Current Issue #488

Wine Reviews:
Levantine Hill, d’Arenberg, Ashton Hills

Wine serves a number of purposes in our lives. Sometimes it needs to be the marker of a moment, something rare and special. Other times it’s a comforting hug, a reason to sit in your armchair and reflect. Or it can just be everyday awesome, no reason required.

Levantine Hill

2016 Samantha’s Paddock Mélange Traditionnel
RRP $200

‘Tis the season for icon wine releases and here is a cracking Bordeaux blend from Victoria’s Yarra Valley that should be on the radar of anyone who enjoys top-shelf cabernet-based wines.

This is the fifth release of Levantine Hill’s flagship signature red blend that comes from a very steep vineyard strewn with underground rocky seams and outcrops. It’s a tough plot to farm but to the victor go the spoils.

The blend here is cabernet sauvignon (86%), merlot (8%), petit verdot (3%), cabernet franc (2%) and malbec (1%) and the resulting wine has an elegance, purity and sense of refinement that only comes with beautiful fruit, considered winemaking and fastidious attention to detail. That’s three big ticks for Levantine Hill.

Deep brick red in colour, the wine shows captivating aromas of blackberry, blackcurrant, cassis and kirsch with secondary hints of tobacco leaf, forest floor, baking spice and bay leaf, along with a waft of jasmine, sandalwood and sage. There are some beautiful French oak notes in the mix, at first more percussive with spice-laden, pencilcase tones that slowly retreat back into the rich fruit with a bit of time in the decanter or glass. Stemmy/bunchy notes lie further in the background.

It’s a beautifully weighted wine, concentrated yet focused, vivid and light on its feet. The characters from the nose transpose neatly over to the palate. Plenty of texture and mouthfeel here but there is a wonderful balance and cadence to its flow, supple tannin, pure fruit and dreamy oak notes fading gradually into the distance. My, the Yarra Valley can do cabernet well.


2017 The Dead Arm Shiraz
RRP $75

Many moons ago in an alternative universe in Sydney, I spent a year working as a sales representative for a wine distributor. It wasn’t a job for me but I have two fond memories of my time schlepping wine around the city.

One was breaking the windscreen wipers off a courier van after he cut me off during a torrential downpour in the CBD. That felt really good. The second was when I had the pleasure of driving d’Arry Osborn around to sales calls when he was in town. He’s an absolute gem and, without fail, about three quarters of the way through the day he’d turn to me and say, “Dave … What do you reckon we go down to Bondi, get a chocolate milkshake and look at the sea for a while?” It was always a good idea.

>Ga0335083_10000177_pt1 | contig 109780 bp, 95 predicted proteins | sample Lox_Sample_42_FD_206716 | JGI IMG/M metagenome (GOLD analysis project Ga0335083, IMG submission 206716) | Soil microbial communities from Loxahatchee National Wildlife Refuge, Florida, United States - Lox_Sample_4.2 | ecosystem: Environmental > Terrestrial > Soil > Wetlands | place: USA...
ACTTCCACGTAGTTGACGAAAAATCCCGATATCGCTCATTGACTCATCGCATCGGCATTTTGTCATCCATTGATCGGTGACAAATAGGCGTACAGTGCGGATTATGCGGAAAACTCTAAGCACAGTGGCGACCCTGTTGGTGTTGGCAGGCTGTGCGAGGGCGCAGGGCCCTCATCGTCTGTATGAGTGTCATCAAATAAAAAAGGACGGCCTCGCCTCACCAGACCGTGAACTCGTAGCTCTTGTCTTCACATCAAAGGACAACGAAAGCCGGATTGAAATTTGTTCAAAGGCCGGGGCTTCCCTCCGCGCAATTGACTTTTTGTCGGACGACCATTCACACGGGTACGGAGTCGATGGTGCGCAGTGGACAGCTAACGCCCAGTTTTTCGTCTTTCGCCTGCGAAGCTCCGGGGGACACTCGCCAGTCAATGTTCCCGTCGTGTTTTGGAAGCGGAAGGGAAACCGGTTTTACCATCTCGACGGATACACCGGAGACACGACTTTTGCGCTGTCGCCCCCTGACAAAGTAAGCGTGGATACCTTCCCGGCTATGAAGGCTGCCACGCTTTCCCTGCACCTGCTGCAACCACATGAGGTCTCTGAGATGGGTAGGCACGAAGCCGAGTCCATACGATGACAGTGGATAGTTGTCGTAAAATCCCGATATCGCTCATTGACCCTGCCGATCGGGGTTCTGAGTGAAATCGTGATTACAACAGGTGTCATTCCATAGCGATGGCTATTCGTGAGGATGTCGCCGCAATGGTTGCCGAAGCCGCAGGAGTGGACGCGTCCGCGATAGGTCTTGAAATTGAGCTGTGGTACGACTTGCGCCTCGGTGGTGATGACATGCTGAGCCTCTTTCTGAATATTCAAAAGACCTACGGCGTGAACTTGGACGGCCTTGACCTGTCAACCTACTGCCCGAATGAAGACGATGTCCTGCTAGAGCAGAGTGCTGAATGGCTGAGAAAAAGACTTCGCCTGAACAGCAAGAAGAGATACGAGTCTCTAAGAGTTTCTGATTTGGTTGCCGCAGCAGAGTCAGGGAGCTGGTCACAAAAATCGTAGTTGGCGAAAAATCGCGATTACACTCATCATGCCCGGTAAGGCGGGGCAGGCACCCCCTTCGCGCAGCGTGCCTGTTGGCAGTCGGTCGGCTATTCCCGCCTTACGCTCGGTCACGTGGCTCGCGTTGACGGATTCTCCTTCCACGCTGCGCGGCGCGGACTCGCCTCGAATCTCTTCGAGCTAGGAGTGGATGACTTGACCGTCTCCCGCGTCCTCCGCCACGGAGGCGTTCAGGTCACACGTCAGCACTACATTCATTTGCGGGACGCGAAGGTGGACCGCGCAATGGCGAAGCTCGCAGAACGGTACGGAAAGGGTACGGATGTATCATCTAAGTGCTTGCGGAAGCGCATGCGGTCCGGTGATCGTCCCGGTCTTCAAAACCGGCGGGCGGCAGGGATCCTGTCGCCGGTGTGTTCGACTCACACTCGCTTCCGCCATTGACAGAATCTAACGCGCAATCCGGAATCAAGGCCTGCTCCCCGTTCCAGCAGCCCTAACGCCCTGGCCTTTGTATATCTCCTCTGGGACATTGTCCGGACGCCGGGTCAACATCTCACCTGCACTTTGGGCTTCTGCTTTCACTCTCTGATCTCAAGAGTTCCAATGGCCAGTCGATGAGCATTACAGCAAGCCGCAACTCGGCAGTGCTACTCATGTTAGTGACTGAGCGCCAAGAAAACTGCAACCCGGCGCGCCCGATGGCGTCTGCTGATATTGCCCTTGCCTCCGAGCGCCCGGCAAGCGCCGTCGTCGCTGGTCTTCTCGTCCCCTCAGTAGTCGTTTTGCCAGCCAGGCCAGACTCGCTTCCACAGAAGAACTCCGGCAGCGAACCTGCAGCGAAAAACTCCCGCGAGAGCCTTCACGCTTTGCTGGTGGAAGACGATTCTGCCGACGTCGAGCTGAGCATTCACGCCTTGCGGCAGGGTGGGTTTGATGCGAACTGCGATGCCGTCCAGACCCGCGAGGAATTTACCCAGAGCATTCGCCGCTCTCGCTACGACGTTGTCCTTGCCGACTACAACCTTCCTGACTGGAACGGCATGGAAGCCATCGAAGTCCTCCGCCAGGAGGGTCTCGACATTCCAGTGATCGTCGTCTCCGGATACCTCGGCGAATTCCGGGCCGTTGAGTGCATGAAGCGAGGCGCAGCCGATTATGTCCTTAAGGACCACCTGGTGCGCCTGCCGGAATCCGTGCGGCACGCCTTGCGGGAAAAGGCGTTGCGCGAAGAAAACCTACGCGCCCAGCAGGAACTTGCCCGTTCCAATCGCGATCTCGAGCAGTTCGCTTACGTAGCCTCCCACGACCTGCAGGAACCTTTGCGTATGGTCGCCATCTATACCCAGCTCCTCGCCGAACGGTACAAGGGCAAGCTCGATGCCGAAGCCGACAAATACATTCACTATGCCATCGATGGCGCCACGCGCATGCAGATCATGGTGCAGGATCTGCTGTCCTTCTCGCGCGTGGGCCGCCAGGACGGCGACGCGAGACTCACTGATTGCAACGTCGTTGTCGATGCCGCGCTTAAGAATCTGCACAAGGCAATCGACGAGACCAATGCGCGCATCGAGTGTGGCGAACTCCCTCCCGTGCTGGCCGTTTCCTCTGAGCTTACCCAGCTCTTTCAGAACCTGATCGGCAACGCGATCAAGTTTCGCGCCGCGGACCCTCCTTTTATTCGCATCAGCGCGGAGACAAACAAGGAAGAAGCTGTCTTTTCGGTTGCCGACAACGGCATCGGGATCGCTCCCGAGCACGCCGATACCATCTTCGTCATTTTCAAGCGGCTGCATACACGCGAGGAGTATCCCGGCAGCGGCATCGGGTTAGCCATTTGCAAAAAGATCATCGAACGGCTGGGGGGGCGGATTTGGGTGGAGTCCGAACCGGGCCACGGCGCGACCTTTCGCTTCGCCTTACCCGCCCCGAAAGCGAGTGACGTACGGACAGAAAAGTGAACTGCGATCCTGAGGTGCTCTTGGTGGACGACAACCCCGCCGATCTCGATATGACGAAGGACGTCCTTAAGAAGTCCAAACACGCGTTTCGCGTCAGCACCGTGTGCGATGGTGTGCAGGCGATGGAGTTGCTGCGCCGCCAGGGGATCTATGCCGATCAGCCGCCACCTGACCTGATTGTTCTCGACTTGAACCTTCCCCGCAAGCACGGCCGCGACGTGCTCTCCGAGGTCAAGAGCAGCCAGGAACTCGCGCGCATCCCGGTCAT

In these cooler months, there is nothing quite like a glass of d’Arenberg’s famous The Dead Arm Shiraz to lift the spirits. It’s like slipping into your favourite armchair. Comforting and endearing, bringing back memories of great meals, friends and chats over glasses of wine.

The 2017 version is a ripper, deep red/ purple in the glass and resonating with aromas of ripe blackberry, satsuma plum, dark cherry and just a smidgen of mulberry lift. There are hints of bramble, freshly turned earth, dark chocolate and abundant spice in the background.

Weighty in the mouth with a sense of latent power, plenty of ripe fruit and gravelly tannin for structure and a swift gait to the lingering finish. I’m happy to drink it now but you know it has plenty of gas in the tank if you’d like to lay it down for a few years… like 10 or so.

Ashton Hills

2019 Piccadilly Valley Pinot Noir
RRP $35

I’ve long been a fan of the Ashton Hills wines, greedily taking more than my fair share whenever a bottle was opened within pouring distance of me. This, I know, is not a very attractive quality for a human to possess, but sometimes life is like that. You’ve gotta be quick.

I had a chance to pop up to the Adelaide Hills and visit Stephen George last year, chatting about vineyards and clones and such wine geekery, trying the range of wines and generally being blown away by how uniformly awesome the range was. The standard 2019 Piccadilly Valley Pinot Noir is one of the best I’ve seen from the winery. It is a cracker.

A light, bruised purple/red colour in the glass, aromas of raspberry, cherry and strawberry burst forth followed by hints of Asian spice, ginger cake, rosewater, raspberry tart, purple flowers and some underlying amaro herb complexity, no doubt from a small percentage of whole-bunches in the ferment. In the mouth it is airy and spacious with a gorgeous clarity to its fruit profile. Again those high-toned red fruits come to the fore, raspberry and red cherry with some light macerated strawberry and cranberry crunch making their presence felt. It flows across the palate with a pure, driven intensity. Everything is perfectly poised and in balance – savoury, restrained and beautifully composed. An absolute bargain and wonderful drinking.

Dave Brookes

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